There are many, many resources available to help people with disabilities, their families, and educators navigate the education system. You can also contact DRM if you need more help finding a resource. Here are some books, websites, and organizations you should look at:
- Randy Chapman, The Everyday Guide to Special Education Law (Disability Law Colorado 3rd ed. 2015)
- Melissa L. Farall, et al., All About Tests and Assessments (Harbor House Law Press 2014)
- Pam Wright & Pete Wright, From Emotions to Advocacy (Harbor House Law Press 2d ed., 2014) This book is a must have for any parent or parent advocate.
- Peter W.D. Wright & Pamela Darr Wright, Special Education Law (Harbor House Law Press 2d ed., 2014)
Please review these forms carefully and make necessary changes. These forms are designed to be customized. Do NOT send as they currently appear. We suggest sending forms via certified mail with return receipt requested. By requesting the receipt, you will be able to track that the recipient received the letter, and you should keep the receipt with other important papers you have on your child. Some forms includes a “cc” at the end. We suggest you mail a carbon copy of the letter to these individuals, but you do not need to send them with a return receipt requested – regular mail should be fine.
a. DRM Education Unit Intake Form. This form should be completed by a person seeking assistance from DRM′s education unit. You can fill this out in advance before calling or with the assistance of one of our intake specialists when you call. [PDF] [Word Document]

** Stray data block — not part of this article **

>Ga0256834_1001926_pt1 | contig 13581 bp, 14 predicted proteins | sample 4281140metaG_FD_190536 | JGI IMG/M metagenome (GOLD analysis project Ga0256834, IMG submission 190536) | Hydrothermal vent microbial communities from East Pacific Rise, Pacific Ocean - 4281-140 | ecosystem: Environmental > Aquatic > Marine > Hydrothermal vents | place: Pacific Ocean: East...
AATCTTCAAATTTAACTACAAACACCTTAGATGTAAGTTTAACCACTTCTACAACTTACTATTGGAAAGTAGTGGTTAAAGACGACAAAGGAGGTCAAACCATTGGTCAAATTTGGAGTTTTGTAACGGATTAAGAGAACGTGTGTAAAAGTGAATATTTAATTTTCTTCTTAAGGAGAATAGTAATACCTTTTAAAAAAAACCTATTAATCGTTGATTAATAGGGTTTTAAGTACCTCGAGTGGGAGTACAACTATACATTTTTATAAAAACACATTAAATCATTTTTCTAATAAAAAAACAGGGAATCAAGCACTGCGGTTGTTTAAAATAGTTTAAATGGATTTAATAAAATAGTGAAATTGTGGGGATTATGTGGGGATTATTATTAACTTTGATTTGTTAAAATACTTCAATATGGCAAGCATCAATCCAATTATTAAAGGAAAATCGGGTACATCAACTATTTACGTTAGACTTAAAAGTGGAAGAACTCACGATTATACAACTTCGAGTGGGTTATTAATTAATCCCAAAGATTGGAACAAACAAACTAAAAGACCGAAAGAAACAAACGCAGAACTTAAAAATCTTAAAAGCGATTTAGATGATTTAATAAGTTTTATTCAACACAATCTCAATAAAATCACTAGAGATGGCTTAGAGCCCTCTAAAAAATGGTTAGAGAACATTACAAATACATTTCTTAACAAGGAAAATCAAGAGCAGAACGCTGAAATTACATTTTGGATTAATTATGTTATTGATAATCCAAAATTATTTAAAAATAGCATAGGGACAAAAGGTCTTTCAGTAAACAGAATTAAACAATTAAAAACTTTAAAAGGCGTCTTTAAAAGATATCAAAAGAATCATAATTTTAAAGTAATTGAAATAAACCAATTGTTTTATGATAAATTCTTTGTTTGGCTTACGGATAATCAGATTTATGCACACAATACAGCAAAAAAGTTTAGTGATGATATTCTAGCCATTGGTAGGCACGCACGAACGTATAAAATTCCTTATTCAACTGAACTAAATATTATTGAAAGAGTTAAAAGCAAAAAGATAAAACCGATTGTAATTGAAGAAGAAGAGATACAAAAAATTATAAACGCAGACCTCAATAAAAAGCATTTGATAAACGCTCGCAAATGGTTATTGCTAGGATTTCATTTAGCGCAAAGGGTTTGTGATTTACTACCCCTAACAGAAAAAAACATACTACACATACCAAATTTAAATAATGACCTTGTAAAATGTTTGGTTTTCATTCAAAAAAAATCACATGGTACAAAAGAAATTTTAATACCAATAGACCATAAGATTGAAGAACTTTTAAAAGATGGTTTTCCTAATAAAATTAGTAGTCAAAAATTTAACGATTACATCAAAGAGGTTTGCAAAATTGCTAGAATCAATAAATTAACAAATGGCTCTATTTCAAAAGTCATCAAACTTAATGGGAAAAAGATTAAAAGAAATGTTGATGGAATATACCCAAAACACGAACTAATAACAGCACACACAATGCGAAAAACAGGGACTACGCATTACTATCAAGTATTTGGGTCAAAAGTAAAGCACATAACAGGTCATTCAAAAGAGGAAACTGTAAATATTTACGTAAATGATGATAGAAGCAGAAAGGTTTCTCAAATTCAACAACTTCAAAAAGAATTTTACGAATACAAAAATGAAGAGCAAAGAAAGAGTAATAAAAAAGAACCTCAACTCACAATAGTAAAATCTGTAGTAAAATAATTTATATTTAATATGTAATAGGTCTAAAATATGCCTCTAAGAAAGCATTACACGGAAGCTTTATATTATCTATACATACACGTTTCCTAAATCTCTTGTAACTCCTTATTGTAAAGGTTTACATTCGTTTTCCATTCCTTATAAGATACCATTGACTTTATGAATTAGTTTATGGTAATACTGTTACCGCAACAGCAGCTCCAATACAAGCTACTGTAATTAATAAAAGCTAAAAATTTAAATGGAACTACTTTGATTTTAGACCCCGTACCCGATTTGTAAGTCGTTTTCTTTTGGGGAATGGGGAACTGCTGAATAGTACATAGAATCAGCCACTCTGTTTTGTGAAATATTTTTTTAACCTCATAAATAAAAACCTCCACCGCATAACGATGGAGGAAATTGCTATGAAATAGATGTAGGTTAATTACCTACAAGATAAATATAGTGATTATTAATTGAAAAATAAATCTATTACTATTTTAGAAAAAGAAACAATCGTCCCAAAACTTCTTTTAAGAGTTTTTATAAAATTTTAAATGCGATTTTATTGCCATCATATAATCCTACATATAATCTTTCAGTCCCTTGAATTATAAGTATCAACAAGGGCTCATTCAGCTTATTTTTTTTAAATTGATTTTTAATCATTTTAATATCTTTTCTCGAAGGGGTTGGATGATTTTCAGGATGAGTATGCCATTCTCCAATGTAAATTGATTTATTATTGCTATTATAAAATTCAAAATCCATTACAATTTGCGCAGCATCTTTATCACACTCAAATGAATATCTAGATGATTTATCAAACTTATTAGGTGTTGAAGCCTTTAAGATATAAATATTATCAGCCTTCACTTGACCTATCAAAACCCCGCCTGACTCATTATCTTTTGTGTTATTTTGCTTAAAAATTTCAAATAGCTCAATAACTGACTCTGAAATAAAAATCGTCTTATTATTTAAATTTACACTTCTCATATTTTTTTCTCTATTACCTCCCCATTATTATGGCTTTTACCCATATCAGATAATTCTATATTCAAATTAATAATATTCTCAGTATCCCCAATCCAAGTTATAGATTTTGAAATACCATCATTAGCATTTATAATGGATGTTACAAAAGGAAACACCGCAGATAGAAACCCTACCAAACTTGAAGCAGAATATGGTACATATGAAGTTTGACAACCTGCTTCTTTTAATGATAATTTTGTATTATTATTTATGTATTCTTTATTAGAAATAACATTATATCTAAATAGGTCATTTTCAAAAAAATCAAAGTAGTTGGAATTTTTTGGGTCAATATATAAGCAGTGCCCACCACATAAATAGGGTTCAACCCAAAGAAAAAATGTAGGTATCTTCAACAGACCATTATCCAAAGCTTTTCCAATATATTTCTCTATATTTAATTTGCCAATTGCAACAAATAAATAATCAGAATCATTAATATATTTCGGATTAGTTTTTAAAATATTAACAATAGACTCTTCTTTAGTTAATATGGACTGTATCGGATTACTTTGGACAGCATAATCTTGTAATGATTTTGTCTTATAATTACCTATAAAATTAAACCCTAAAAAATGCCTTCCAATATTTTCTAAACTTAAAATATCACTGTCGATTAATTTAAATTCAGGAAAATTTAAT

b. Request for Part C Early Intervention Evaluation. This form is used to request an evaluation of a child, age 0-3 for early intervention services. It is directed to the local Early Head Start program, not the local school district. [PDF] [Word Document]
c. Request for Initial Evaluation. This form is used to request an initial evaluation for a child age 3 and up. It is directed to the local school district. It could also be used to request a re-evaluation if you modify the form to be clear that you are seeking a re-evaluation and why. [PDF] [Word Document]
e. Records Request. This form is used to request all of your child’s educational records from a school district. The requester should give the school district a reasonable amount of time to comply with the request, generally at least a week or two, unless the records are needed sooner for an upcoming meeting regarding the student. [PDF] [Word Document]